* YOU were not in class on parent day: It is not impossible to have a nanny or friend go for you, but it means more work because you suffered if you didn't get the information about what was learned during class and how to help. All of a sudden, you don't know how to help with homework or practice. Parents who never attend forget that we are teaching real, fundamental skills. 

Let's make it better: In year 2 and 3, you'll attend class only once/month, so the time constraint will be less (and the babysitting for your other children will be less). Decide now that YOU are a student, too. Carve out 10 minutes/day to spend time with your child on music- helping her learn and helping you learn. That is all it will take. TEN MINUTES DAILY to help both you and your child have an amazing start to music. It is NOT TOO LATE for both of you to get on track and be awesome students. 

YOU need to attend your lessons, and YOU are worth it. Give this to yourself as much as to your child.

* Your child missed 4 or more classes this year. That number may seem small, but missing class always makes it harder to jump back in and cover missed material. Students end up lagging in knowledge and feeling frustrated.

Let's Make it Better: I always feel super sad when I find out a child missed class for not having a ride to class! Or because they forgot it was class day!

Decide that going to class is important. Make sure your spouse knows. If you can't drive your child, connect with other parents to find a ride, or call your teacher for help. We WANT to see your child in class. If you can't go on parent day, send the student anyway. If a family member is sick but the student is okay, send her! 

When you schedule activities, avoid skipping music class if possible. I've known students to come to class in fancy dresses, telling me, "There's a birthday party going soon as class ends I'm going to dash over and catch the rest of it!"  

* Your financial situation has changed. It's true- life happens to all of us. Maybe the resources you had this year are not going to be available to you next year. Money can be tricky.

Let's Make it Better: Before you assume that music class must be cut, talk to your LPM teacher!  Open and honest communication is a win-win for everyone. Some LPM teachers have been known to offer different payment plans, scholarships, or barters for services they need. Maybe a solution can be found.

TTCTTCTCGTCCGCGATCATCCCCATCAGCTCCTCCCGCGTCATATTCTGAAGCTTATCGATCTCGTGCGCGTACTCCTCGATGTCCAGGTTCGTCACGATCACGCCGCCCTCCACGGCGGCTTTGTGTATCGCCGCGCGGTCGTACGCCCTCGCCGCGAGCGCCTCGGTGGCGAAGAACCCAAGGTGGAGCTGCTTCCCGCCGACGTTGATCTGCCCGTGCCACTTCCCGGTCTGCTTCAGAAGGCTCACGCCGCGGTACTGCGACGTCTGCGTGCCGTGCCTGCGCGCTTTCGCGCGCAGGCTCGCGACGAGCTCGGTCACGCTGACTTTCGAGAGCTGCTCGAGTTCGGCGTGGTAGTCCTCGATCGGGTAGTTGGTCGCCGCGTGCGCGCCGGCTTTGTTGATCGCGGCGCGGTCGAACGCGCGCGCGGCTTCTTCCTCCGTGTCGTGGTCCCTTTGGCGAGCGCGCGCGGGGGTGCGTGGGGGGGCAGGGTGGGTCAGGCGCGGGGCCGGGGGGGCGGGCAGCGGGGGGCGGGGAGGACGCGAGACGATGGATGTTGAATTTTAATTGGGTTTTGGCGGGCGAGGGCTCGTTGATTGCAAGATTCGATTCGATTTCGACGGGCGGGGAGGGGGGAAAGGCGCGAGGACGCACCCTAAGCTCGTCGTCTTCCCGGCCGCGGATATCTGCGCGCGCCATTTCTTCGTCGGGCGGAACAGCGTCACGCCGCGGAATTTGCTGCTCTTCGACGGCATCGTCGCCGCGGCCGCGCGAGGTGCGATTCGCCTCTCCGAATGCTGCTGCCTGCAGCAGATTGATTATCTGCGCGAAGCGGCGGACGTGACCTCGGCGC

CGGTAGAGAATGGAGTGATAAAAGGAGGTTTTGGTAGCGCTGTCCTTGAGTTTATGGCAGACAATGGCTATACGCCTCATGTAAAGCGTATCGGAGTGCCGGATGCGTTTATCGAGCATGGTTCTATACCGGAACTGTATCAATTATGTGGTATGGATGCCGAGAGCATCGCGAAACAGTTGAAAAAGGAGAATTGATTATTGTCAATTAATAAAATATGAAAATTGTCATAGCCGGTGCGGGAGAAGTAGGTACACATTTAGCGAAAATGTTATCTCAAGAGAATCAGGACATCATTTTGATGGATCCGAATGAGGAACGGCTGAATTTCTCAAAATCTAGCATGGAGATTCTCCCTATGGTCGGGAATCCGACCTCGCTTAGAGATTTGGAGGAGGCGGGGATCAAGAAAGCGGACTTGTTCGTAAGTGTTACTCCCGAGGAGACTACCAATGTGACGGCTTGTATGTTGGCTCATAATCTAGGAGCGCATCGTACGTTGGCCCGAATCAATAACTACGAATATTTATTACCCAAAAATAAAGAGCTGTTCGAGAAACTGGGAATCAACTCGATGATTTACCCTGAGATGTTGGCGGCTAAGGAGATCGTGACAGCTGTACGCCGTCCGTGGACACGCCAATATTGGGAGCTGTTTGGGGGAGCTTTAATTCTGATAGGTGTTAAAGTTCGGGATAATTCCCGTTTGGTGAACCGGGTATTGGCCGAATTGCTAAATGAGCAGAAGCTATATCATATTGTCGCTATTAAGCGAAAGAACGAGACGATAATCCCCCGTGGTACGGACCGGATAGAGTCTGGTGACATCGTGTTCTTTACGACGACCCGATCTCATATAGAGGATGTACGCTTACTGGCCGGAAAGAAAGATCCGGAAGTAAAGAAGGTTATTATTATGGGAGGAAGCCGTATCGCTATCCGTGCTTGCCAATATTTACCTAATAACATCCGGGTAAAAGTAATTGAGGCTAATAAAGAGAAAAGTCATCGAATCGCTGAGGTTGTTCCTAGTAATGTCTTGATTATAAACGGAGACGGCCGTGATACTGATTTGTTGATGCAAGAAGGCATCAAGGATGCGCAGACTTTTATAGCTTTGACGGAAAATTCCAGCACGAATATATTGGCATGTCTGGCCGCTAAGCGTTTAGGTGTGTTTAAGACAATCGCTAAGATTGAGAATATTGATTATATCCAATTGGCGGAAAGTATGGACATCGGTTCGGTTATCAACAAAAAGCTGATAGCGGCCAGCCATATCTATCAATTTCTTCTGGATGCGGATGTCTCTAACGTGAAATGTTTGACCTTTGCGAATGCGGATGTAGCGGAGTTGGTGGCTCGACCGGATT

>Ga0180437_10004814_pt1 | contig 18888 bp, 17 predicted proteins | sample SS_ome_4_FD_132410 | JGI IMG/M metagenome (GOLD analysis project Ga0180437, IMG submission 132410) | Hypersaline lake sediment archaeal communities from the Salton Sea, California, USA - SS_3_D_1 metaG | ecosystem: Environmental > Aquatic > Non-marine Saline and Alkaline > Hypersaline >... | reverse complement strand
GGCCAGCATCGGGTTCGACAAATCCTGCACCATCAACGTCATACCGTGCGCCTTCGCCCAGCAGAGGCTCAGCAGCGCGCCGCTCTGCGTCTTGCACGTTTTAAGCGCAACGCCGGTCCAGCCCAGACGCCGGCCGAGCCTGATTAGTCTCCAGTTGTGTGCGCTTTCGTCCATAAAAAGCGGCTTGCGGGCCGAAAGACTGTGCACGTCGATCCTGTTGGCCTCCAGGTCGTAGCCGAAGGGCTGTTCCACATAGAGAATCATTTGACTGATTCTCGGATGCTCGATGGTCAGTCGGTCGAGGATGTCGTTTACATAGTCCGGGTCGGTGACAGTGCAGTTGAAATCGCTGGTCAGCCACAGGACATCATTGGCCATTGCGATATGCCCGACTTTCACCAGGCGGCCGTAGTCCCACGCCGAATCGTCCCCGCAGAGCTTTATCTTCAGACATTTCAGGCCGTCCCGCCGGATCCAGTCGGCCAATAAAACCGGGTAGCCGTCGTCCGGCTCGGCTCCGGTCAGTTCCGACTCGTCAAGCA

Even if one cannot, it is far better to part ways after an honest and friendly conversation.  I once had a family VANISH from class, and not answer phone calls or was mysterious and frustrating. Five years later I found out they had a financial issue and decided to hide instead of tell me. Just call your teacher!

* You are moving. Yep, this happens, too. 

Let's Make it Better: Don't assume that Let's Play Music is over, forever. If you are lucky, there's a LPM teacher close to your new home.  Because our lesson plans are so well designed and because all teachers use them, I had a student move after Yellow lesson 2, and join with a new teacher in a new state for Yellow lesson 3.  

What if there is no teacher in your new home? Help us recruit! Parents of students are a huge driving force in finding (and becoming) new teachers.

Because We Love You!

Okay, student. Did I hit upon anything that resonates with you? Leave a comment below to tell me why you are thinking of breaking up with LPM if I missed it.  

The Let's Play Music family LOVES YOU and your family. We really do want what 
is best for you. This program is the best we have to offer. We work hard to create something that can strengthen the bond between you and your child and leave you both with a lasting and impactful musical experience.

Please don't be flippant or casual if you decide to leave. 
We take this seriously. You should, too.

And a gentle reminder: Did you know that because you have been in class with your teacher, she cannot replace you?  Teachers aim to accept families that will commit for the three year program. If you leave after one year, she cannot put any other child into the hole created in her roster (and her family income). You reserved that spot for three years.  

Most teachers ask for a drop fee if you leave early. Be kind and just pay it, or seriously try to work through any struggles before harming her studio by walking away for a small reason that could be resolved. The drop fee was designed to protect her, but also to protect your child

Since games and activities were designed for groups of a certain size (to create the optimal learning environment,) the entire class is less effective if, year after year, the group keeps getting smaller!

The entire class will sorely miss your child if you decide to go.

All the best!
- Gina Weibel, M.S.
Let's Play Music Teacher